George Sandys (1578-1644) was a British poet and politician. After studying at Oxford he became colonial treasurer for agriculture and industry of the Virginia Company. In his lifetime he was much admired as a translator of Latin poetry. Sandys travelled in the East in the years 1610-1611, starting out from France. He sailed from Venice to the Ionian Islands, the southern Peloponnese, Chios, Lesbos, and the Straits of the Dardanelles from where he reached Constantinople. From there he sailed to Egypt, and visited Mount Sinai and the Holy Land. On his return trip, he put in at Cyprus, Sicily, Naples and Rome.
Sandy’s chronicle is the first detailed and polished travel account, with well-documented information from ancient sources cited in marginal notes. As such, it marks the transition from travel literature of the sixteenth century to that of the seventeenth. It is also representative of those travel narratives that oscillate between geography, history and autobiographical travelogue of fluid and contradictory character. Sandys strives to transmit original and unique geographical and anthropological knowledge, while at the same time increasingly expressing his own opinions and interpretations of what he sees.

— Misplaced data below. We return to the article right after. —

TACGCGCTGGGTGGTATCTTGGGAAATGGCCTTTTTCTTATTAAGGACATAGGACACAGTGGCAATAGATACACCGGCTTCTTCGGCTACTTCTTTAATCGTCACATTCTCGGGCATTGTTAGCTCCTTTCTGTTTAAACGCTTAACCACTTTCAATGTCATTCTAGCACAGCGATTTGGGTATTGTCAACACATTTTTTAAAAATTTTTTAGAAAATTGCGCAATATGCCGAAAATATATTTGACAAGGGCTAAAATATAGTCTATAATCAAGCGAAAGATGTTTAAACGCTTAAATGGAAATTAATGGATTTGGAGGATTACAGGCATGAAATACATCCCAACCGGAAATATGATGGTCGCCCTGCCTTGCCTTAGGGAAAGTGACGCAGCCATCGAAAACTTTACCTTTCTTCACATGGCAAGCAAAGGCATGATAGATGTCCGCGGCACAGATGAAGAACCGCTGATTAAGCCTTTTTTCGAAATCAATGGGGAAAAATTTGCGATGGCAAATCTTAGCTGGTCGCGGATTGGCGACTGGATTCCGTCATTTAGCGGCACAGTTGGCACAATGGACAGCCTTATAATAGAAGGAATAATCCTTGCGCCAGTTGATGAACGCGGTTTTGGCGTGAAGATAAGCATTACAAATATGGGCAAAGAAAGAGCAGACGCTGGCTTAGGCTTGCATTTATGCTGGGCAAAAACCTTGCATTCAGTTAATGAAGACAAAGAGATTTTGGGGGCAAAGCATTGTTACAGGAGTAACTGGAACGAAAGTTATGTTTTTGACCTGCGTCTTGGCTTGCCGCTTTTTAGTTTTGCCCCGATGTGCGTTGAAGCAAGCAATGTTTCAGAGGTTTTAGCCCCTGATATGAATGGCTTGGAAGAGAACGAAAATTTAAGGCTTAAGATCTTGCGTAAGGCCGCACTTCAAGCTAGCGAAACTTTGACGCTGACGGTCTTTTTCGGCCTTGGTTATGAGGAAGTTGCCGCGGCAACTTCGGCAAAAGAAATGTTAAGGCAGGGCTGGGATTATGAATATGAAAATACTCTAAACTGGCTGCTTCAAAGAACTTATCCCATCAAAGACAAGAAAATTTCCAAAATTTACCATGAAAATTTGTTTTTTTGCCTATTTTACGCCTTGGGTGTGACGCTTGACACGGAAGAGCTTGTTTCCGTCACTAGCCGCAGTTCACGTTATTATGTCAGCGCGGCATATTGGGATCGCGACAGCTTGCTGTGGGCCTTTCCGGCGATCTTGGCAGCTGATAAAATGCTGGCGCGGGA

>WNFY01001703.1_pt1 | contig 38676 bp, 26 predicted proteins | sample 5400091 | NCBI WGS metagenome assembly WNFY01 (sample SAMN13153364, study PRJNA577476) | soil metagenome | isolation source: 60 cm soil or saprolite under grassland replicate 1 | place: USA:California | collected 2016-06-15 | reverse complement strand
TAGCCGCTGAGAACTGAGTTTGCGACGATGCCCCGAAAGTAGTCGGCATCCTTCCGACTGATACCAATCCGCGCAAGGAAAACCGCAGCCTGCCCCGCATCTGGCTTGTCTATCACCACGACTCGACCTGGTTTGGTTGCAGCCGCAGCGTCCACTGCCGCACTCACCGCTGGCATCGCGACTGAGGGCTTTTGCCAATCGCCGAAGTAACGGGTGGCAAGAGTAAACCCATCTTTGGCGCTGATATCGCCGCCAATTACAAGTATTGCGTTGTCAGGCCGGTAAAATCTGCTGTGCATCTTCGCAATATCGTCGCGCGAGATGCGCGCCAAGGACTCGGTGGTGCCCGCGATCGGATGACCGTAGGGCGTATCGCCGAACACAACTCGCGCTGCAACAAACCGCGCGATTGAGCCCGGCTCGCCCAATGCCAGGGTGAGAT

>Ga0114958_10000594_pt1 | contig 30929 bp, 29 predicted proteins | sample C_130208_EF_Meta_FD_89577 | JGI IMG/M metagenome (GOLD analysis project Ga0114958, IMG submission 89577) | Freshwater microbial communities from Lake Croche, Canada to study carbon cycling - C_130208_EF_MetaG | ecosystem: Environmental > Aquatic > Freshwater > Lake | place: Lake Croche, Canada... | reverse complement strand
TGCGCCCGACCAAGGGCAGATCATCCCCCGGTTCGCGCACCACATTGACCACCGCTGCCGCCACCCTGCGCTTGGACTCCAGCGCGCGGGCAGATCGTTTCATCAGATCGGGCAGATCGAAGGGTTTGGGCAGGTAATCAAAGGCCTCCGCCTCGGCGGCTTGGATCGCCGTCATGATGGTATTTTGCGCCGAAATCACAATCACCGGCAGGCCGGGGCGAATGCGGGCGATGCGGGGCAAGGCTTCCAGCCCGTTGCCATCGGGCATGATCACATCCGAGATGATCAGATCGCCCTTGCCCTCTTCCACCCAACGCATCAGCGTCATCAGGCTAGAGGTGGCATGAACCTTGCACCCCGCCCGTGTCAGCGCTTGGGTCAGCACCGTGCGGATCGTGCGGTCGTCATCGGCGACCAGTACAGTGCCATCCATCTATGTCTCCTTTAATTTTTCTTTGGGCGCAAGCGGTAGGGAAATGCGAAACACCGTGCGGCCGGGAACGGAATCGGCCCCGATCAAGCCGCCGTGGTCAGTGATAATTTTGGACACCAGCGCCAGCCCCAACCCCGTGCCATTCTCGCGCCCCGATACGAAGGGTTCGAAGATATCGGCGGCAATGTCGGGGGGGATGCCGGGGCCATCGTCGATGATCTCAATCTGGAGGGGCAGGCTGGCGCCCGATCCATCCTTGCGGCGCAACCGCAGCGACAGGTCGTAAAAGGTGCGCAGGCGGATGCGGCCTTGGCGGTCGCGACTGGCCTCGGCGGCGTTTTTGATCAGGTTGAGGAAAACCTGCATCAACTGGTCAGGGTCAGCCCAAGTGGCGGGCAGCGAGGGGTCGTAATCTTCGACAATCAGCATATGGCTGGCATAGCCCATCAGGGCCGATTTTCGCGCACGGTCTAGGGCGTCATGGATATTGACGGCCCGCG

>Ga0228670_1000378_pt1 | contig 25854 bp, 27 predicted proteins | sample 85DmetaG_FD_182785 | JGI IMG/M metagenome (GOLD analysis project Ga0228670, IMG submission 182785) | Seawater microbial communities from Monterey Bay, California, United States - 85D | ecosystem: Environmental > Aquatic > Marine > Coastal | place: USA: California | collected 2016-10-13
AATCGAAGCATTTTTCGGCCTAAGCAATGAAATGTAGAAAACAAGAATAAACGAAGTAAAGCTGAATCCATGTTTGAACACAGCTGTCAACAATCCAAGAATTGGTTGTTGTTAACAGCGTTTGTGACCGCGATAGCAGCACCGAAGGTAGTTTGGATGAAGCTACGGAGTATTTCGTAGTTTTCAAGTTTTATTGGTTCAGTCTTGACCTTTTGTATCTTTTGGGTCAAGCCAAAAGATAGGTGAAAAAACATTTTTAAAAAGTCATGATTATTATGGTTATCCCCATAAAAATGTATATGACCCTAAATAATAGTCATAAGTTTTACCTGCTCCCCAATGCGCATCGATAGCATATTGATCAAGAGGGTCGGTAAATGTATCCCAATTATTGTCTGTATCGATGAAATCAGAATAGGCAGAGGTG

This publication, enriched with in-text copperplate engravings with original subjects, made an essential contribution to geographical and ethnographical knowledge in its time. It was translated into German and Flemish, and ran through nine editions in the seventeenth century alone. Besides passages from the Holy Scripture (1621-1626), Sandys translated and annotated Ovid's "Metamorphoses". The publication of the latter work in 1632, with citations from philosophers and commentaries by ancient authors, alongside his translation of the first book of Virgil’s "Aeneid", established Sandys as an authority in literary circles of his era.
Written by Ioli Vingopoulou